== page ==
Attention parents! The device which could help limit the time your children play on video games

Parents wanting to limit the amount of time their children spend playing video games can turn off and monitor devices through a new app.

Tuesday, 23rd October 2018, 1:50 pm
Updated Tuesday, 23rd October 2018, 7:33 pm

The app pairs with a device that plugs into a computer, PlayStation 4 or XBox console and allows parents to see how much time is spent playing games and immediately shut down screens.

Computer science graduate James Potter, 29, and his father Keith, 57, developed the QTIME technology - short for Quiet Time - on their farm in Bradford on Avon in Wiltshire.

The device is a smart HDMI cable that pairs wirelessly with a home’s wifi and is controlled by an app.

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Children playing on a games console receive a 10-minute warning that their daily gaming time is nearly up and when that time is reached, the device turns off the screen.

QTIME is able to detect when it has been disconnected and emails the parent as soon as it suspects that a child may be trying to bypass it.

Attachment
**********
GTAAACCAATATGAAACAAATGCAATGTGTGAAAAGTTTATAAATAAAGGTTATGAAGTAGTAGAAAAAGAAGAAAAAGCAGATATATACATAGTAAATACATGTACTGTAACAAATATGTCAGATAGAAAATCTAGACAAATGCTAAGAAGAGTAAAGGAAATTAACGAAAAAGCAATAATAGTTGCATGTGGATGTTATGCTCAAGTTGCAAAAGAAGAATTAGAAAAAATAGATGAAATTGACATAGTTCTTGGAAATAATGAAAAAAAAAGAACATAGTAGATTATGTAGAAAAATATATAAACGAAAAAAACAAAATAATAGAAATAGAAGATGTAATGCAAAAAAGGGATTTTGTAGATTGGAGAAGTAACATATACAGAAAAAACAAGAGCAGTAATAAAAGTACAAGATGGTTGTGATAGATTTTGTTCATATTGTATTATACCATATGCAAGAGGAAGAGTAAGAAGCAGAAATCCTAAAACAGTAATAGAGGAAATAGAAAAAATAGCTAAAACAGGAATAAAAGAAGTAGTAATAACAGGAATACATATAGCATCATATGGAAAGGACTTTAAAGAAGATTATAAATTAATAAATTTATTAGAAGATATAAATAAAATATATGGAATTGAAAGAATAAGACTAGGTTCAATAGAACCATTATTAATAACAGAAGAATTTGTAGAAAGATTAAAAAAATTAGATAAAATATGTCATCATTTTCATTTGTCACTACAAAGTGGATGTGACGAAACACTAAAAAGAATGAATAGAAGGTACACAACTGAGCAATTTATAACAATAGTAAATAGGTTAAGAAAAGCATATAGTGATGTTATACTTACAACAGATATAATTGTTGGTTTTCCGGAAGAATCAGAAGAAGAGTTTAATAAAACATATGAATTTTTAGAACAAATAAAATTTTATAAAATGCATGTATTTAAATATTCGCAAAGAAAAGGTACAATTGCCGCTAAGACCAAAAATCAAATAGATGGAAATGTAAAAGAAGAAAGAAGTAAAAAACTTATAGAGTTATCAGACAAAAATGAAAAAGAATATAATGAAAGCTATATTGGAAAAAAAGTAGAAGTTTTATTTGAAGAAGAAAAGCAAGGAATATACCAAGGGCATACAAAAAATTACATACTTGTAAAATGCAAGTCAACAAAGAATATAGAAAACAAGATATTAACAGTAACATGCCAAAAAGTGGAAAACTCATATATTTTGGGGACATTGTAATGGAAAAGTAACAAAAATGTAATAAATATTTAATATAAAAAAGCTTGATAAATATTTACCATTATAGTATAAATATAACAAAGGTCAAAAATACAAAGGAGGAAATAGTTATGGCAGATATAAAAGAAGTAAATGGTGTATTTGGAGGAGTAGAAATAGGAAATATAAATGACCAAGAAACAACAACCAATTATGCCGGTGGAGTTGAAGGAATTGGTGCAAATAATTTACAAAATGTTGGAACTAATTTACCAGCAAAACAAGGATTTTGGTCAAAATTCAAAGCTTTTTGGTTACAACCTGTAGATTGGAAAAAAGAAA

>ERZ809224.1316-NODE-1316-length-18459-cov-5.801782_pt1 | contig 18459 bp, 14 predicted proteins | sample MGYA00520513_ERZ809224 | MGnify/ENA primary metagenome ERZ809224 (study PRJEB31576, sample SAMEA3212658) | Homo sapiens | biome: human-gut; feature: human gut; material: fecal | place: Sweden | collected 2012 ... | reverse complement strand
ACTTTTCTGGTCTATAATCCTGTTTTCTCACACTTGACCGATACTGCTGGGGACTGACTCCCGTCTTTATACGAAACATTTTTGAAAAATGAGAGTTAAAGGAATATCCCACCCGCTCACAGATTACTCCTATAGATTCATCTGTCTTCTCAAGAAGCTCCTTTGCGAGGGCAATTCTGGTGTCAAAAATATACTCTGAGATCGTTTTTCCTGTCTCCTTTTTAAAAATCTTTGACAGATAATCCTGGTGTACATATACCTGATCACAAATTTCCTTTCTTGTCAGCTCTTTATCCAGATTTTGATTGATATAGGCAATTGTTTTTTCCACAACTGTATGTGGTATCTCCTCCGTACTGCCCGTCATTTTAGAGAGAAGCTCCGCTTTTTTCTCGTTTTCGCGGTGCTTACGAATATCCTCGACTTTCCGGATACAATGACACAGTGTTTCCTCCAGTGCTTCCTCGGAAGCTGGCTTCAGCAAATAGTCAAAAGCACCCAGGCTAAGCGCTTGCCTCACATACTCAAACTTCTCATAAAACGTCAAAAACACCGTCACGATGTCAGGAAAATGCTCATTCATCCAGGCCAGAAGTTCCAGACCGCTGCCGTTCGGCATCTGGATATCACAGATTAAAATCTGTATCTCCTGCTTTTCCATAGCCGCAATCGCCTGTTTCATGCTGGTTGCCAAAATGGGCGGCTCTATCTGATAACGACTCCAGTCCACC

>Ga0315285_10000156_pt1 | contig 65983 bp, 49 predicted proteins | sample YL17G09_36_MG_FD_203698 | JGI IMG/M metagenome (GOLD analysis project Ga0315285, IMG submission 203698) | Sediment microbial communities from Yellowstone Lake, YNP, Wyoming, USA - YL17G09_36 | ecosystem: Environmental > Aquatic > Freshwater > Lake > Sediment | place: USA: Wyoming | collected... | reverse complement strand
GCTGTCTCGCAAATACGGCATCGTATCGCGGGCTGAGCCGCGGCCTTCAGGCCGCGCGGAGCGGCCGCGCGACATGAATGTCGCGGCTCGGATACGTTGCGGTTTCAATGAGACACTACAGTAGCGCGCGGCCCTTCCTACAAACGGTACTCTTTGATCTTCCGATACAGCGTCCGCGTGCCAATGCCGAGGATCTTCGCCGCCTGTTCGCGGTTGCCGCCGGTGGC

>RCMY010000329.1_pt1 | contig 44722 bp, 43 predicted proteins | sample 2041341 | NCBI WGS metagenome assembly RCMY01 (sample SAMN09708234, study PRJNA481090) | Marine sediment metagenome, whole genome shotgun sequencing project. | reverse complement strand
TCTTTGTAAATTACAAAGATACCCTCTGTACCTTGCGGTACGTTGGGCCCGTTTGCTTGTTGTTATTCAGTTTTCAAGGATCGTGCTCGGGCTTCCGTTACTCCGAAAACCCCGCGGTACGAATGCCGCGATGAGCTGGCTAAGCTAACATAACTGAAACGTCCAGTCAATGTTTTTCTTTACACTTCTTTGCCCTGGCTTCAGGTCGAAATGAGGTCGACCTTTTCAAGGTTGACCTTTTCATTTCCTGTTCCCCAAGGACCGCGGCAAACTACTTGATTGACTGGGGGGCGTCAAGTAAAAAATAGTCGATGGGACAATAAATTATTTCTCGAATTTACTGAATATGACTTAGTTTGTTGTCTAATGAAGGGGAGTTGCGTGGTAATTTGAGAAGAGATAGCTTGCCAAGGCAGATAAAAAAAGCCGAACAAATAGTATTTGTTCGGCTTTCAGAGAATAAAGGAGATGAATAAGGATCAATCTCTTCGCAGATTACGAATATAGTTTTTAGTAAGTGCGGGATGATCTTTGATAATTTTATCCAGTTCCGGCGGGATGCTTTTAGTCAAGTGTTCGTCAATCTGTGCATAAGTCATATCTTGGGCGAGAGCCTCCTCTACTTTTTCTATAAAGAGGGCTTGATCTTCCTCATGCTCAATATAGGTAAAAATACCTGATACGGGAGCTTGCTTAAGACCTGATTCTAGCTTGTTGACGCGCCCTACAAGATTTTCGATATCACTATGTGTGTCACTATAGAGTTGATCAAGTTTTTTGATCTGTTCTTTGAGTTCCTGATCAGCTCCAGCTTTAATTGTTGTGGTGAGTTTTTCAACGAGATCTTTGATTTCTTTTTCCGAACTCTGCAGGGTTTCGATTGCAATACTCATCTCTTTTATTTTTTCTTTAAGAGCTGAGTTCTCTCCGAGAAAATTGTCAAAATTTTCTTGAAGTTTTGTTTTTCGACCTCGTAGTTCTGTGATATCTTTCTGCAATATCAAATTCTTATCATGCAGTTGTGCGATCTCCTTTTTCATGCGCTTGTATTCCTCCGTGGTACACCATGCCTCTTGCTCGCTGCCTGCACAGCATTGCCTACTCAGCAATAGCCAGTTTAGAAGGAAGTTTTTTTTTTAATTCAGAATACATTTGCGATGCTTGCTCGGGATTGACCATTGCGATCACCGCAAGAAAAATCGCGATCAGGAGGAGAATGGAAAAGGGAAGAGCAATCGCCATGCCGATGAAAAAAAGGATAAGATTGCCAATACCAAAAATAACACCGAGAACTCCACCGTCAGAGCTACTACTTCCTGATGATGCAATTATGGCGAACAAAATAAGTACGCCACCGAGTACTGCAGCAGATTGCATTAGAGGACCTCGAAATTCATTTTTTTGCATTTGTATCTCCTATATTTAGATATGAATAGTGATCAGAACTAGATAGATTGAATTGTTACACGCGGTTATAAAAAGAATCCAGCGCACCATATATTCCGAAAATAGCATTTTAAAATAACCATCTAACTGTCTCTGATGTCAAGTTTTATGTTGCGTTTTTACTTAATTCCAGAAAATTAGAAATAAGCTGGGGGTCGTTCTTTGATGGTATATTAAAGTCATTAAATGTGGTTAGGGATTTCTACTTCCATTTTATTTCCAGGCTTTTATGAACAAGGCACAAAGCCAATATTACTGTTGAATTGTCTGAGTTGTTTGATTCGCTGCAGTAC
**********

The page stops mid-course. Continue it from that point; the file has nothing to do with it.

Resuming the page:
The app also flags if the device has been unplugged for a while and whether it believes the games console is in use - allowing parents to track their children’s gaming activity if they are not home.

James Potter, who graduated from the University of Bath, has been developing the technology with his father over the past two years.

“I wanted to spend every waking hour playing computer games when I was a teenager,” Mr Potter said.

“My father would try all sorts of tactics to get me to moderate my gaming, including turn off the mains power to the whole house.

“We appreciate gaming is a hobby enjoyed by many and the motivation to create QTIME is not to stop children playing video games entirely, but to identify a technical solution to restrict the time they spend gaming each day where necessary.

“No parent wants to have to confiscate their children’s games console or pull the plug out of the TV but if we can help parents to balance their children’s daily gaming time, we hope this may contribute to an increase in their overall health and perhaps, as in my case, their exam results.”

Mr Potter said he used his knowledge of C programming from his degree to write the code that runs on QTIME.